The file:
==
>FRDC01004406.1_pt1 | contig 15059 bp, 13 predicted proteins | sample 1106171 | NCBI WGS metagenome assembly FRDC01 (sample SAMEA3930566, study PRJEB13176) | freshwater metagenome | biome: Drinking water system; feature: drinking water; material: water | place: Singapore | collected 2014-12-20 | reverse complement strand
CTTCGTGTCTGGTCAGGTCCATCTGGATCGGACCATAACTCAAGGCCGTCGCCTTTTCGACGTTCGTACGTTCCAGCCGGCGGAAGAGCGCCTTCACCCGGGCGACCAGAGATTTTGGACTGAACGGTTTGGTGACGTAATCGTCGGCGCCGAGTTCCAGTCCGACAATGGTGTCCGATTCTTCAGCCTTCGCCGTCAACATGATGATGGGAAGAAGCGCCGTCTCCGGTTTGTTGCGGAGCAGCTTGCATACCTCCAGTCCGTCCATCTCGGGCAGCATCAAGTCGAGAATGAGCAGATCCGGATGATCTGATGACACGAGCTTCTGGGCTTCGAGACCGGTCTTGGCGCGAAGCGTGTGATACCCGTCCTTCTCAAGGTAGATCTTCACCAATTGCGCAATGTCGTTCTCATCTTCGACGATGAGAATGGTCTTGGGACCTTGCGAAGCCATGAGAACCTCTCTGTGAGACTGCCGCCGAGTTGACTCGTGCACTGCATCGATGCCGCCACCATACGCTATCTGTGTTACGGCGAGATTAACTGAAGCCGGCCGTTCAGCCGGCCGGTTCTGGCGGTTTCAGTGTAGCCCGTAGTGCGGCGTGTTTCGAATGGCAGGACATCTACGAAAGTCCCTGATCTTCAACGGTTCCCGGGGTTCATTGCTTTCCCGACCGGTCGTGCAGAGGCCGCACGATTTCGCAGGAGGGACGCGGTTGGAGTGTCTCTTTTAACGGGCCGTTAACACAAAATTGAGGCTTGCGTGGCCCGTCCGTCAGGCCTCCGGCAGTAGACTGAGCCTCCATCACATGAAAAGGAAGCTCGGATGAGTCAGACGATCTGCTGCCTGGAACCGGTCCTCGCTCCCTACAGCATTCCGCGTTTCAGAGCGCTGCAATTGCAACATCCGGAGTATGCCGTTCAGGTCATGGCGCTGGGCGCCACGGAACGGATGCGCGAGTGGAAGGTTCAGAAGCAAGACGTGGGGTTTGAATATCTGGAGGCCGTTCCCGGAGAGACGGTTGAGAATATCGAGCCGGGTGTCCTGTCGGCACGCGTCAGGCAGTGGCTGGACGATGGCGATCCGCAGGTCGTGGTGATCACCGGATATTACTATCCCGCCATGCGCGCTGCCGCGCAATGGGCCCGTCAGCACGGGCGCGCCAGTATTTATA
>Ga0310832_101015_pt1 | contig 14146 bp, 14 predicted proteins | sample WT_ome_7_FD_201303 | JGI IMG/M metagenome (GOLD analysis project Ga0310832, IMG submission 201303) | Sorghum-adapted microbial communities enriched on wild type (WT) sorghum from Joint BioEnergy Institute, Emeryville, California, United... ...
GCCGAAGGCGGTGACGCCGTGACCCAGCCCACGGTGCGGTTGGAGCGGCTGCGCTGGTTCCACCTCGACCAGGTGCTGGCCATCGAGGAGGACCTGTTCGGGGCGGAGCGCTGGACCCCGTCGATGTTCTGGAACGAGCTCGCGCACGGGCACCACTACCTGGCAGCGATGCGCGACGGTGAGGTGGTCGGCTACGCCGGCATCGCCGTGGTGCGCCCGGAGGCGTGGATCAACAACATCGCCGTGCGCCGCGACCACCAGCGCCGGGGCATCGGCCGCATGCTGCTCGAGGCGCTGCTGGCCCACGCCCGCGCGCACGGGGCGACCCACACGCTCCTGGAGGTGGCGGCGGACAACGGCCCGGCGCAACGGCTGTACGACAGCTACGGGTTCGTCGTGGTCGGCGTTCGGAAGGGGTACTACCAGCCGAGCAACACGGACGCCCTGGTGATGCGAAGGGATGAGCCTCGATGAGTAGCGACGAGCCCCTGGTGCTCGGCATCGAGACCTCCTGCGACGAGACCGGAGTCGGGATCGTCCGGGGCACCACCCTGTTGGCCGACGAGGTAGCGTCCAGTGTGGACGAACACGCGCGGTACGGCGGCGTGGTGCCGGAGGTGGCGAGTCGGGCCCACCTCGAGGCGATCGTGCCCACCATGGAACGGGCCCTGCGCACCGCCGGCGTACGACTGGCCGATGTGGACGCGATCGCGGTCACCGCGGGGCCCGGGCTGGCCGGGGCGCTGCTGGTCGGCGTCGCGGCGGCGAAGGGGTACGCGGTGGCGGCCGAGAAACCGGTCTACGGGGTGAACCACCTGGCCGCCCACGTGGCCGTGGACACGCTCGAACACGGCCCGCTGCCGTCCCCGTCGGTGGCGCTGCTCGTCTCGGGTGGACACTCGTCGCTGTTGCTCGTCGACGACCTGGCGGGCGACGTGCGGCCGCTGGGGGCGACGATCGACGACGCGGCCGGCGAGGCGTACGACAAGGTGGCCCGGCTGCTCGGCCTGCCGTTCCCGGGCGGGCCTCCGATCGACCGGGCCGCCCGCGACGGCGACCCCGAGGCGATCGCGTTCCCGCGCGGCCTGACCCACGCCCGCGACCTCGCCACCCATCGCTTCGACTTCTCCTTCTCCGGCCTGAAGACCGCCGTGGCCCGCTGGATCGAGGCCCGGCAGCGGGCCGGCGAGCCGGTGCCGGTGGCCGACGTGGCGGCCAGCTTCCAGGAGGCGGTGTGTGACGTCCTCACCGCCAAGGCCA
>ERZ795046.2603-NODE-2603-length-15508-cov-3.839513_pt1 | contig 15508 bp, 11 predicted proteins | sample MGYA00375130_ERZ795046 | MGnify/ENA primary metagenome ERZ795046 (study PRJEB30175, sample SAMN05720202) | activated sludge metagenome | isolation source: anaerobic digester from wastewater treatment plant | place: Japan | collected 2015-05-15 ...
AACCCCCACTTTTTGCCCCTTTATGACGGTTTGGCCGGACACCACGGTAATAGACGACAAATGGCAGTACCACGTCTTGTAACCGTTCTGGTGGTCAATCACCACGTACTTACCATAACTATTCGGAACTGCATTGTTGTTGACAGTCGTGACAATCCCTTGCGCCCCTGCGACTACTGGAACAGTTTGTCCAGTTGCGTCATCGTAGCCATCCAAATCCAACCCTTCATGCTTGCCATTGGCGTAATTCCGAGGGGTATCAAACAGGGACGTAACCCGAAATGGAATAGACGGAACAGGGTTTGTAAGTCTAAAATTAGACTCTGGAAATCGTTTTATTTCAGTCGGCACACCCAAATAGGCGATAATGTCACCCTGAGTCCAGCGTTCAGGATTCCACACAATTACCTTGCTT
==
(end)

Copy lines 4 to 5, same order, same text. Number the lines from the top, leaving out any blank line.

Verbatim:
GCCGAAGGCGGTGACGCCGTGACCCAGCCCACGGTGCGGTTGGAGCGGCTGCGCTGGTTCCACCTCGACCAGGTGCTGGCCATCGAGGAGGACCTGTTCGGGGCGGAGCGCTGGACCCCGTCGATGTTCTGGAACGAGCTCGCGCACGGGCACCACTACCTGGCAGCGATGCGCGACGGTGAGGTGGTCGGCTACGCCGGCATCGCCGTGGTGCGCCCGGAGGCGTGGATCAACAACATCGCCGTGCGCCGCGACCACCAGCGCCGGGGCATCGGCCGCATGCTGCTCGAGGCGCTGCTGGCCCACGCCCGCGCGCACGGGGCGACCCACACGCTCCTGGAGGTGGCGGCGGACAACGGCCCGGCGCAACGGCTGTACGACAGCTACGGGTTCGTCGTGGTCGGCGTTCGGAAGGGGTACTACCAGCCGAGCAACACGGACGCCCTGGTGATGCGAAGGGATGAGCCTCGATGAGTAGCGACGAGCCCCTGGTGCTCGGCATCGAGACCTCCTGCGACGAGACCGGAGTCGGGATCGTCCGGGGCACCACCCTGTTGGCCGACGAGGTAGCGTCCAGTGTGGACGAACACGCGCGGTACGGCGGCGTGGTGCCGGAGGTGGCGAGTCGGGCCCACCTCGAGGCGATCGTGCCCACCATGGAACGGGCCCTGCGCACCGCCGGCGTACGACTGGCCGATGTGGACGCGATCGCGGTCACCGCGGGGCCCGGGCTGGCCGGGGCGCTGCTGGTCGGCGTCGCGGCGGCGAAGGGGTACGCGGTGGCGGCCGAGAAACCGGTCTACGGGGTGAACCACCTGGCCGCCCACGTGGCCGTGGACACGCTCGAACACGGCCCGCTGCCGTCCCCGTCGGTGGCGCTGCTCGTCTCGGGTGGACACTCGTCGCTGTTGCTCGTCGACGACCTGGCGGGCGACGTGCGGCCGCTGGGGGCGACGATCGACGACGCGGCCGGCGAGGCGTACGACAAGGTGGCCCGGCTGCTCGGCCTGCCGTTCCCGGGCGGGCCTCCGATCGACCGGGCCGCCCGCGACGGCGACCCCGAGGCGATCGCGTTCCCGCGCGGCCTGACCCACGCCCGCGACCTCGCCACCCATCGCTTCGACTTCTCCTTCTCCGGCCTGAAGACCGCCGTGGCCCGCTGGATCGAGGCCCGGCAGCGGGCCGGCGAGCCGGTGCCGGTGGCCGACGTGGCGGCCAGCTTCCAGGAGGCGGTGTGTGACGTCCTCACCGCCAAGGCCA
>ERZ795046.2603-NODE-2603-length-15508-cov-3.839513_pt1 | contig 15508 bp, 11 predicted proteins | sample MGYA00375130_ERZ795046 | MGnify/ENA primary metagenome ERZ795046 (study PRJEB30175, sample SAMN05720202) | activated sludge metagenome | isolation source: anaerobic digester from wastewater treatment plant | place: Japan | collected 2015-05-15 ...